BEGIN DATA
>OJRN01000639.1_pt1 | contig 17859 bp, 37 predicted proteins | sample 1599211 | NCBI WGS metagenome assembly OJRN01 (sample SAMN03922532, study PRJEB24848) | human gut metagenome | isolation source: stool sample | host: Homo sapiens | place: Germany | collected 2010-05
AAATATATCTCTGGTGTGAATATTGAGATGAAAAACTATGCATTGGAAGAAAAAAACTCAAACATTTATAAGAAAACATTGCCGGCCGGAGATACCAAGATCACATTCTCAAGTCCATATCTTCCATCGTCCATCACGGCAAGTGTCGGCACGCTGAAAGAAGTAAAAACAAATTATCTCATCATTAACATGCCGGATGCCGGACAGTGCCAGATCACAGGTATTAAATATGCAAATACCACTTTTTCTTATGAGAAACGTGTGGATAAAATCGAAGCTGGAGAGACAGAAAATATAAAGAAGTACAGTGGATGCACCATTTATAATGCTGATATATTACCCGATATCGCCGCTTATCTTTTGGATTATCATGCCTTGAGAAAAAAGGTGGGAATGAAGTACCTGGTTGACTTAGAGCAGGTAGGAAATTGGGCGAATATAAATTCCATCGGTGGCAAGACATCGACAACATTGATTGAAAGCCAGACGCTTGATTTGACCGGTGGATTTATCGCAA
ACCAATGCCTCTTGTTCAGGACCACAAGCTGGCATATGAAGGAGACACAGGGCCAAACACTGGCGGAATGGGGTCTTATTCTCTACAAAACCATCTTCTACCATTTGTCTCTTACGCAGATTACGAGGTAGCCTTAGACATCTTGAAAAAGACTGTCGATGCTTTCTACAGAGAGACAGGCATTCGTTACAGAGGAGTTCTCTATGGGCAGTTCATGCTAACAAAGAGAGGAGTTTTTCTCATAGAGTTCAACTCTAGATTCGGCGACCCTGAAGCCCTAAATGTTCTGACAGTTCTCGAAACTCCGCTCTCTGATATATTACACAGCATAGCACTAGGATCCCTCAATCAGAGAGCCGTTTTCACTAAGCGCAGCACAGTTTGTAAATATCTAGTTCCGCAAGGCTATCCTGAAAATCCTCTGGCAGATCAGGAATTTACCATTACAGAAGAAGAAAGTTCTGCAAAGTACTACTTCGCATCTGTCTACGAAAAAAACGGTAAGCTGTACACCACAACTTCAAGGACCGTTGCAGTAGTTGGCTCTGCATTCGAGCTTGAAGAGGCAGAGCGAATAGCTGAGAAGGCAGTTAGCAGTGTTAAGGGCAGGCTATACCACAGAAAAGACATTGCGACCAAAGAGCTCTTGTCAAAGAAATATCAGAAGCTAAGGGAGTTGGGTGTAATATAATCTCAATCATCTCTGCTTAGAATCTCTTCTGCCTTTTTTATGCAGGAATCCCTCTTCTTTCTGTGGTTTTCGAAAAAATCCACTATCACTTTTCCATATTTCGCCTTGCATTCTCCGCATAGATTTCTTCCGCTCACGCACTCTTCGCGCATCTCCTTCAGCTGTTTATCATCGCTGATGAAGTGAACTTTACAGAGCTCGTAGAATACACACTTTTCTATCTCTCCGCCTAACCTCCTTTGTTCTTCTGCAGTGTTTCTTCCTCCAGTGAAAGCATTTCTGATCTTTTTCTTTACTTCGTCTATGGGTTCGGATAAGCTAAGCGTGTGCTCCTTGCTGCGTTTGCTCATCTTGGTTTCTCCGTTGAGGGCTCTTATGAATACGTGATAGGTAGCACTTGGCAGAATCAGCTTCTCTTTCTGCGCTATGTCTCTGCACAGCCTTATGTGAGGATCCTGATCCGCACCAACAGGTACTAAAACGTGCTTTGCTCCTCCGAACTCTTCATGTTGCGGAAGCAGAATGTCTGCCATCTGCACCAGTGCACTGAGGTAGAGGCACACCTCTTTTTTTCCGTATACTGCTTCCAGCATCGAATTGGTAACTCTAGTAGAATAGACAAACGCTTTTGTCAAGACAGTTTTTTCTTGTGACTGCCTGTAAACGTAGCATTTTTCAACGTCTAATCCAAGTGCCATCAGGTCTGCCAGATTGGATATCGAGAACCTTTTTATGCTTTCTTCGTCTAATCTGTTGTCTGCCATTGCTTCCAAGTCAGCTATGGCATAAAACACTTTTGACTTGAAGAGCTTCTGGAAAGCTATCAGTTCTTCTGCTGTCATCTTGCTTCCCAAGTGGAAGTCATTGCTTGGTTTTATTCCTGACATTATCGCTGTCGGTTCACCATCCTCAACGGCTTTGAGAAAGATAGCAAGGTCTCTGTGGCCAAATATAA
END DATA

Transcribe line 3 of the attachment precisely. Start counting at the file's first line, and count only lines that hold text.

ACCAATGCCTCTTGTTCAGGACCACAAGCTGGCATATGAAGGAGACACAGGGCCAAACACTGGCGGAATGGGGTCTTATTCTCTACAAAACCATCTTCTACCATTTGTCTCTTACGCAGATTACGAGGTAGCCTTAGACATCTTGAAAAAGACTGTCGATGCTTTCTACAGAGAGACAGGCATTCGTTACAGAGGAGTTCTCTATGGGCAGTTCATGCTAACAAAGAGAGGAGTTTTTCTCATAGAGTTCAACTCTAGATTCGGCGACCCTGAAGCCCTAAATGTTCTGACAGTTCTCGAAACTCCGCTCTCTGATATATTACACAGCATAGCACTAGGATCCCTCAATCAGAGAGCCGTTTTCACTAAGCGCAGCACAGTTTGTAAATATCTAGTTCCGCAAGGCTATCCTGAAAATCCTCTGGCAGATCAGGAATTTACCATTACAGAAGAAGAAAGTTCTGCAAAGTACTACTTCGCATCTGTCTACGAAAAAAACGGTAAGCTGTACACCACAACTTCAAGGACCGTTGCAGTAGTTGGCTCTGCATTCGAGCTTGAAGAGGCAGAGCGAATAGCTGAGAAGGCAGTTAGCAGTGTTAAGGGCAGGCTATACCACAGAAAAGACATTGCGACCAAAGAGCTCTTGTCAAAGAAATATCAGAAGCTAAGGGAGTTGGGTGTAATATAATCTCAATCATCTCTGCTTAGAATCTCTTCTGCCTTTTTTATGCAGGAATCCCTCTTCTTTCTGTGGTTTTCGAAAAAATCCACTATCACTTTTCCATATTTCGCCTTGCATTCTCCGCATAGATTTCTTCCGCTCACGCACTCTTCGCGCATCTCCTTCAGCTGTTTATCATCGCTGATGAAGTGAACTTTACAGAGCTCGTAGAATACACACTTTTCTATCTCTCCGCCTAACCTCCTTTGTTCTTCTGCAGTGTTTCTTCCTCCAGTGAAAGCATTTCTGATCTTTTTCTTTACTTCGTCTATGGGTTCGGATAAGCTAAGCGTGTGCTCCTTGCTGCGTTTGCTCATCTTGGTTTCTCCGTTGAGGGCTCTTATGAATACGTGATAGGTAGCACTTGGCAGAATCAGCTTCTCTTTCTGCGCTATGTCTCTGCACAGCCTTATGTGAGGATCCTGATCCGCACCAACAGGTACTAAAACGTGCTTTGCTCCTCCGAACTCTTCATGTTGCGGAAGCAGAATGTCTGCCATCTGCACCAGTGCACTGAGGTAGAGGCACACCTCTTTTTTTCCGTATACTGCTTCCAGCATCGAATTGGTAACTCTAGTAGAATAGACAAACGCTTTTGTCAAGACAGTTTTTTCTTGTGACTGCCTGTAAACGTAGCATTTTTCAACGTCTAATCCAAGTGCCATCAGGTCTGCCAGATTGGATATCGAGAACCTTTTTATGCTTTCTTCGTCTAATCTGTTGTCTGCCATTGCTTCCAAGTCAGCTATGGCATAAAACACTTTTGACTTGAAGAGCTTCTGGAAAGCTATCAGTTCTTCTGCTGTCATCTTGCTTCCCAAGTGGAAGTCATTGCTTGGTTTTATTCCTGACATTATCGCTGTCGGTTCACCATCCTCAACGGCTTTGAGAAAGATAGCAAGGTCTCTGTGGCCAAATATAA